While we are agreed, many things can cause stalled weight loss, it’s important to assess what is exhausting the body completely (and therefore stalling your efforts), and what you can do about it.
- Exercise. It’s natural and healthy to move, though with many different types of exercise, be mindful of how much stress you are putting on your body. Light yoga and walking will support the oxygen flow and leave you feeling refreshed, while a HIIT workout or heavy lifting will require multiple days to recover and rebuild. These workouts exhaust the body completely so it can become stronger after proper rest. If you are only pushing yourself and not allowing proper rest, you’re breaking down your muscle tissue and delaying the body’s natural ability to rebuild.
- Sickness. When you are sick, “all hands are on deck,” as your systems and organs fight to make you well. The design is beautiful, and you’ll require extra rest and care to feel better. Otherwise, your recovery will not be speedy and your body will feel stressed and continue to produce cortisol and store fat cells.
- Hormone changes. These can happen at various times, though most notable is the cycle recurring monthly for women, and another shift in hormones later during menopause. “When your uterine lining isn’t invaded by a fertilised egg, the hormones sustaining the environment aren’t needed anymore and the hormone levels plummet. When this happens, your body goes from high alert to nothing hormonally and that shift causes other changes too and all of those changes are exhausting. Until your hormone levels increase again, you are really tired,” cites Cosmopolitan. Additionally, during menopause, “the main cause of...fatigue is the change in hormone levels. Oestrogen, progesterone, thyroid and adrenal hormones are all involved in regulating cellular energy in the body which when compromised can lead to fatigue,” states My Second Spring writer. Physical menopausal symptoms like night sweats and insomnia also contribute to fatigue. So do not feel guilty if you build in extra time to rest while hormones are regulating.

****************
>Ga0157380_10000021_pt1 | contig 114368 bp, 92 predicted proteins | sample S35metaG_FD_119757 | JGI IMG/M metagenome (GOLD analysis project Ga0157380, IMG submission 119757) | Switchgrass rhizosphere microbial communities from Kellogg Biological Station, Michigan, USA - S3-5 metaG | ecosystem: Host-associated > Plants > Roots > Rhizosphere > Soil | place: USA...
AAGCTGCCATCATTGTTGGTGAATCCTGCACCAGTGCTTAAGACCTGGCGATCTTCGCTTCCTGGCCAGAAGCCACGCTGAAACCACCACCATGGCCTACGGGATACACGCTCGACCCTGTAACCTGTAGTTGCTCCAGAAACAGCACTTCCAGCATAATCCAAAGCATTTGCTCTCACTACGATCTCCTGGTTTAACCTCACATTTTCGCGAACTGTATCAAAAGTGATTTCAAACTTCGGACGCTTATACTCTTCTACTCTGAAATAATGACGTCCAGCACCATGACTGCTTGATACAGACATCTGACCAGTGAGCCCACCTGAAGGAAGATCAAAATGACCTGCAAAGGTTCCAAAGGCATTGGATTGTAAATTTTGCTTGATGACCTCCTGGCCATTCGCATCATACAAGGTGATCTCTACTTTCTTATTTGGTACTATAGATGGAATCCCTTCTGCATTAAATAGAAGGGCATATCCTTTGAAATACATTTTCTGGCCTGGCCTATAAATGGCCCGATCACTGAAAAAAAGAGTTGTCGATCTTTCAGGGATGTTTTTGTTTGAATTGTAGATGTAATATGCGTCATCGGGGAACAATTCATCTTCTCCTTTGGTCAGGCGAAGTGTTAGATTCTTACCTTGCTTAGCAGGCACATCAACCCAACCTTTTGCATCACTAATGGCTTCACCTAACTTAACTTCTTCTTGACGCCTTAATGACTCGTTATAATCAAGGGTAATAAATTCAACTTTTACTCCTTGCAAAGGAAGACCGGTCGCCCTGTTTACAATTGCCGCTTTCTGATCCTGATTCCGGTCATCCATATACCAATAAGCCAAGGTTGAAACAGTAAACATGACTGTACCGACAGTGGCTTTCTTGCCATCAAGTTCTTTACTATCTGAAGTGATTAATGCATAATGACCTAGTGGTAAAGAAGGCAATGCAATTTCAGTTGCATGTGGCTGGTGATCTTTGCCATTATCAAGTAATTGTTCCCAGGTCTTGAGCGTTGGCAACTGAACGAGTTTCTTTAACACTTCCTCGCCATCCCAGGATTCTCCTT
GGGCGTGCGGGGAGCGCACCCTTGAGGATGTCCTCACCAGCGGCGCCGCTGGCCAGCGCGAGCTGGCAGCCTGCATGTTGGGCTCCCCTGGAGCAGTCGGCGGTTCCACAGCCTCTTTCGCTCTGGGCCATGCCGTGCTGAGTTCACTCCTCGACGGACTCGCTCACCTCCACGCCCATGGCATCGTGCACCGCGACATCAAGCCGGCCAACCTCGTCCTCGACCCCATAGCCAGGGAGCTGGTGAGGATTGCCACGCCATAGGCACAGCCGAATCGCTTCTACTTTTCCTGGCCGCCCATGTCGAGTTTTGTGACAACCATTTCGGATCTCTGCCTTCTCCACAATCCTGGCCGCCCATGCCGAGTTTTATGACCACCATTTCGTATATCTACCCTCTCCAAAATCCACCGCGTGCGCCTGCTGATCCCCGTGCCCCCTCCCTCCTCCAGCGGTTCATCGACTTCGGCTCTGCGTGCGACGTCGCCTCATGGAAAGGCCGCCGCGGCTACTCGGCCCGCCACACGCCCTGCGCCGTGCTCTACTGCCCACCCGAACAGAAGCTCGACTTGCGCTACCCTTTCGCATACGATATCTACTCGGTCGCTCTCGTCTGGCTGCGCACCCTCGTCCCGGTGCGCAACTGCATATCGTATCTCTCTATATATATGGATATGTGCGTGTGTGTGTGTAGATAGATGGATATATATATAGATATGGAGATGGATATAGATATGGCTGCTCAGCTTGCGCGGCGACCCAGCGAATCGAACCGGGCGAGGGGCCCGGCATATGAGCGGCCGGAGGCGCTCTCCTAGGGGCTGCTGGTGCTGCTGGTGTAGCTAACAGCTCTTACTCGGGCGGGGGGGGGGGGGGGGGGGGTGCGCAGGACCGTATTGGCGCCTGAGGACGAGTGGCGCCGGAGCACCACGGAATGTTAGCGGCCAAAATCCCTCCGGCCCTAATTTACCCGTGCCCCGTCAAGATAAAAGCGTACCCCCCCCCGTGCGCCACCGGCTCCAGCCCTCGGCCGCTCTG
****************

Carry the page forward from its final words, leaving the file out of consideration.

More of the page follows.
- Poor diet. Candida Yeast feeds off of sugar, and - quite honestly - most everything available to eat contains sugar. So, you know the way you’re eating influences your health, do you know you could be making your body more and more tired, and more and more sick according to your food choices? We need proper nutrition to fuel our systems and when we aren’t getting that, our bodies kick into high gear in an attempt to stay healthy and functioning. Eat nutritiously and you will have energy, your body will work the way it is intended to work, and you won’t feel so exhausted.
- Psychological stress. This is a response to our environments and daily pressures. Science has now been confirming, it too can be a byproduct of a poor diet. Because our gut and our brains are connected, malnourishing our bodies can lead to poor decision making, depression, mood disorders, and fatigue (to name a few). It’s always a good idea to introduce stress relief into our lifestyle and keep tabs on what we are physically feeding ourselves, because as we now know, stress is exhausting and it prevents weight loss.
- Too much screen time. It wasn’t an issue 30 years ago, however, we are now becoming sick and tired due to the rampant use of technology. And it isn’t just that we have jobs that require us to be in front of the computer. No, we also carry around hand held computers, and frequently checking these screens are influencing our minds and bodies. An article titled the Effects of Screen Time notes, “screen time at night keeps adults from falling asleep and sleeping well due to cognitive stimulation and sleep deprivation. Your brain's electrical activity increases, neurons race and divert you from calming down into a peaceful state of mind for sleep. In addition the physical act of responding to an email, text, or video increases the tension in your body which results in stress. Your body then produces the stress hormone cortisol released by the adrenal gland aversive to sleep.” For more on this refer to the Huffington Post (hyperlink: https://www.huffpost.com/topic/screen-time)